The optimism accompanying U.S. Senate passage of a comprehensive immigration reform package — including a so-called path to citizenship — has given way to the realities of a Republican-controlled House of Representatives where the mantra of the majority is clear: "no amnesty." Texas public opinion data provides a microcosm — albeit a big one — of how the House’s likely intransigence on immigration reform reflects the public opinion landscape that GOP House members will face during the 2014 election season.
While the Senate bill passed by a comfortable margin, the characteristics of the 32 members who rejected it were telling: All were Republicans, mostly from Southern and Midwestern states. While these members don’t represent a majority in the Senate, they do represent a majority of the Republican conference (68 percent).
It’s unlikely that House Speaker John Boehner and his leadership team will be able to count on a majority of Republicans either, including the 24 from Texas. Thus, he is struggling to balance the short-term political consequences of once again violating the so-called Hastert rule, the long-term interests of his party and, of course, his own interest in remaining speaker (though we increasingly wonder why he would want the job). Needless to say, the beleaguered speaker is in another tough spot — increasingly the hallmark of his tenure.
Public opinion in Texas, and particularly among Texas primary voters, sheds light on Boehner’s dilemma. As we’ve written previously about Texas’ unique position in the immigration reform debate, the state’s burgeoning Hispanic population has had far greater pull on the Texas GOP than on its counterparts in states like North Carolina, Indiana and Alaska (all with Hispanic populations below 10 percent).
Texas is also a cornerstone of the national Republican Party due to its size, financial resources and stable of candidates looking to make the jump to the next level (see Rick Perry and Ted Cruz), which also adds to its influence in the national GOP conversation about how to tip the electoral scales at the presidential level.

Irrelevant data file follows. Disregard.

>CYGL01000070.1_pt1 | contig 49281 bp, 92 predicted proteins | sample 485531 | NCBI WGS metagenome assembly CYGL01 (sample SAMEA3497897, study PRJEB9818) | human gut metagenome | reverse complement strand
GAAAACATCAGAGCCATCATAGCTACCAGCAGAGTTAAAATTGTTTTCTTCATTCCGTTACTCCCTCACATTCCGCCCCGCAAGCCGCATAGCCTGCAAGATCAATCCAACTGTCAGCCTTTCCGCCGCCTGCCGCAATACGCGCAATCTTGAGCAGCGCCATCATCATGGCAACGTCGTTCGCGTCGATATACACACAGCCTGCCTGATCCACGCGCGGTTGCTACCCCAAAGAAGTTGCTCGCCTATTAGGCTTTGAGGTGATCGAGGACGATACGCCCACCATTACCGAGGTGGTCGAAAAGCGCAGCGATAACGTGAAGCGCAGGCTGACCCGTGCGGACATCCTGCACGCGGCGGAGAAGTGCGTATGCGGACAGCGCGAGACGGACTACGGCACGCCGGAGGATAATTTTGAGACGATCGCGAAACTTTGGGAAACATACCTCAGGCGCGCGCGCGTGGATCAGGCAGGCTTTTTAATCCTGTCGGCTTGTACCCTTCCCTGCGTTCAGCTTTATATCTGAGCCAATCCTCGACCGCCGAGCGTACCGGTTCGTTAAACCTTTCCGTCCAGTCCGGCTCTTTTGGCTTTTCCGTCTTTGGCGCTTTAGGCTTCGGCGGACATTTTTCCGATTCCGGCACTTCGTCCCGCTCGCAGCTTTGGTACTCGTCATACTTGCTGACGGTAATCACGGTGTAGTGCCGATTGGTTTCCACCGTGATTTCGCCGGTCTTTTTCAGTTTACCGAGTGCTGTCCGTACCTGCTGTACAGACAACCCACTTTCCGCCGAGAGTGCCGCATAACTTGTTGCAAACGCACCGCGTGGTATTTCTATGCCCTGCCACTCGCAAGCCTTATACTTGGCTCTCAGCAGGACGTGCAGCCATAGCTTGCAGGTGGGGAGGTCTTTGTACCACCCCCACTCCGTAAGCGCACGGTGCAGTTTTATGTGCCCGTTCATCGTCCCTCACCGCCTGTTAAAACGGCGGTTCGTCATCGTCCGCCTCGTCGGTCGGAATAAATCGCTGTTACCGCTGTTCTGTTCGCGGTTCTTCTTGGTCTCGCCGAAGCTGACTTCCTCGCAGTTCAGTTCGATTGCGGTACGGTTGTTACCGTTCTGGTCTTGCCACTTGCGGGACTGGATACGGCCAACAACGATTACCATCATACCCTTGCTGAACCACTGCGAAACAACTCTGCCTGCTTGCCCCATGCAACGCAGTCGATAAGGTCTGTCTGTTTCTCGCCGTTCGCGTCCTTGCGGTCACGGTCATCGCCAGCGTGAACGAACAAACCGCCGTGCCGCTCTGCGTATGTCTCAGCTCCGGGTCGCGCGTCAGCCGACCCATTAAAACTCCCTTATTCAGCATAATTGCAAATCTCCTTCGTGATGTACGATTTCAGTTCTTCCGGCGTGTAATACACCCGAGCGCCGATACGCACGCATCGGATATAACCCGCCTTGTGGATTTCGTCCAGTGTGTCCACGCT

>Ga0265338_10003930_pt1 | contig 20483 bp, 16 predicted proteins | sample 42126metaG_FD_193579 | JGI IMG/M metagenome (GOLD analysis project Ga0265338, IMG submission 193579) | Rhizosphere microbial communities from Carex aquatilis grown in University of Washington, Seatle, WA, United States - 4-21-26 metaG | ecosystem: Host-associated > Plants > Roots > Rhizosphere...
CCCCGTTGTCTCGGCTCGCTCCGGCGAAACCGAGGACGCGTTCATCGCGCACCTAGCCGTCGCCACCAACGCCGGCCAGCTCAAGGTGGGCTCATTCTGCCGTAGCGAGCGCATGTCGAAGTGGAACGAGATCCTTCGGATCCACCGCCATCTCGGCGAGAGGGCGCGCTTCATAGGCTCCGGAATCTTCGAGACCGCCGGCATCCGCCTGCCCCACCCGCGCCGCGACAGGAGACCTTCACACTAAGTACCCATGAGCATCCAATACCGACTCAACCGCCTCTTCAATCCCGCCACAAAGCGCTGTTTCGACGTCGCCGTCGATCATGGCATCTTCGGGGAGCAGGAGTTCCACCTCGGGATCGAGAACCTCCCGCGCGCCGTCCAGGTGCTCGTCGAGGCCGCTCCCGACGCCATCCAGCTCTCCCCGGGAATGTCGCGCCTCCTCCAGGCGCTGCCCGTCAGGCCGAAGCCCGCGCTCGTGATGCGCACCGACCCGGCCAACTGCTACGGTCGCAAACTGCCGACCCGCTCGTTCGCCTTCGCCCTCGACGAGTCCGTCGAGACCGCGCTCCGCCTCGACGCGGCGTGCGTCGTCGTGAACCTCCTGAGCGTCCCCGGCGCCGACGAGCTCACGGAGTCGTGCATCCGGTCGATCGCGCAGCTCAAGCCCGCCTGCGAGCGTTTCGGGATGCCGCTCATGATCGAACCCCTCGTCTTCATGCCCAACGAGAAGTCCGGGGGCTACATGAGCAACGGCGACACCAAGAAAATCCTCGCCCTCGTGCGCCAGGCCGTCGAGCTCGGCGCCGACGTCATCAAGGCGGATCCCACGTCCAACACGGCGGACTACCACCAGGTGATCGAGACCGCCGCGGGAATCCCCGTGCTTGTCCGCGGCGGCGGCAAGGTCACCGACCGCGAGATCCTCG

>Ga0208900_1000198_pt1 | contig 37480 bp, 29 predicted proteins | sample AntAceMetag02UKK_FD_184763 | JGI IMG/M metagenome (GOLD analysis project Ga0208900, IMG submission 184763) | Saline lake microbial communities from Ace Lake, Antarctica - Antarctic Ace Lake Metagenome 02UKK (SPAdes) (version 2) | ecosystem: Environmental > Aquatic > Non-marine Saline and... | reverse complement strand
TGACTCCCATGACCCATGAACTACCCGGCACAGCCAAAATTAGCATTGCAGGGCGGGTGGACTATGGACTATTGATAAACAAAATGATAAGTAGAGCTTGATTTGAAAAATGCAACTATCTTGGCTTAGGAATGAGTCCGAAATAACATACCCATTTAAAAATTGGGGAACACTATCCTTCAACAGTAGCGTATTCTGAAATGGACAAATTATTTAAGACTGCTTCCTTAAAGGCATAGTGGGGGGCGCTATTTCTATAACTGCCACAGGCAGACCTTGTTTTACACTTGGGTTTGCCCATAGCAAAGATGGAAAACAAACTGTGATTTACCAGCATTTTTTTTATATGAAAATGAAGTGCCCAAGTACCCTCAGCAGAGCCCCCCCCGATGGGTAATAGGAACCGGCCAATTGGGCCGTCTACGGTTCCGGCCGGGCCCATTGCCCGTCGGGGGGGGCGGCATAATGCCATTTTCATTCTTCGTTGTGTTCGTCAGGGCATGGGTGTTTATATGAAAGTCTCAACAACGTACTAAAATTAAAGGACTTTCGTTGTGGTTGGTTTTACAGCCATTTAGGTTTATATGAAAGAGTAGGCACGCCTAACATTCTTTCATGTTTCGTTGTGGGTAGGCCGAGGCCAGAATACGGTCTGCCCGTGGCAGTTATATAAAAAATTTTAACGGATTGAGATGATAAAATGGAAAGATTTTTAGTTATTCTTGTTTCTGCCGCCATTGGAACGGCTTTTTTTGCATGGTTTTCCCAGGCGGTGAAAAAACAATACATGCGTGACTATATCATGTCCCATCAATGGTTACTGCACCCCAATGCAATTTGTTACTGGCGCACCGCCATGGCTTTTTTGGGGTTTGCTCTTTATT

And yet, Cruz and Cornyn both strongly opposed the immigration bill in the Senate. Their actions, while seemingly out of step with the GOP’s long-term interests and the relatively moderate position of all Texas voters on immigration, make perfect sense when looking at the opinions of the GOP primary electorate. As in other policy areas (like some gun control proposals), that overall appearance of moderation masks extreme positions in one or both parties. GOP primary voters remain very conservative regarding immigration reform.
The long public debate on immigration reform and the future of the GOP has had little moderating impact on Texas Republicans' attitudes toward the subject. We have repeatedly asked whether they support comprehensive immigration reform, including a path to citizenship, and Texas Republican attitudes have remained fixed. Between our February 2012 and our June 2013 University of Texas/Texas Tribune polls, Republicans have remained consistently opposed to comprehensive immigration reform, at approximately 65 percent. Maybe more importantly, opposition among Tea Party supporters in our most recent poll was 74 percent, a number at the forefront of the minds of Texas Republicans in Congress as they consider which way to vote.
Whether those Republicans come to accept arguments that immigration reform is in the long-term interest of their party is a matter of speculation. But consideration of their short-term concerns will likely be informed by polling that shows GOP primary voters are skeptical of immigration reform and also that those voters place a high premium on the issues of immigration and border security.
As we recently wrote, Texas Republicans consistently cite immigration and border security as the most important problems facing the state over the life of the UT/Texas Tribune Poll. In Congress, Texas Republicans’ votes on immigration reform will send important signals — to the House's other members, to voters and, probably most importantly, to potential primary opponents who pay attention to the issue.
Texas Republican voters’ attention to short-term considerations will probably sway the votes of Texans in the House — and the decisions of many other representatives in other states facing similarly disposed GOP primary voters.
Tribune pollster Jim Henson directs the Texas Politics Project and teaches government at the University of Texas at Austin. Joshua Blank is manager of polling and research at the Texas Politics Project.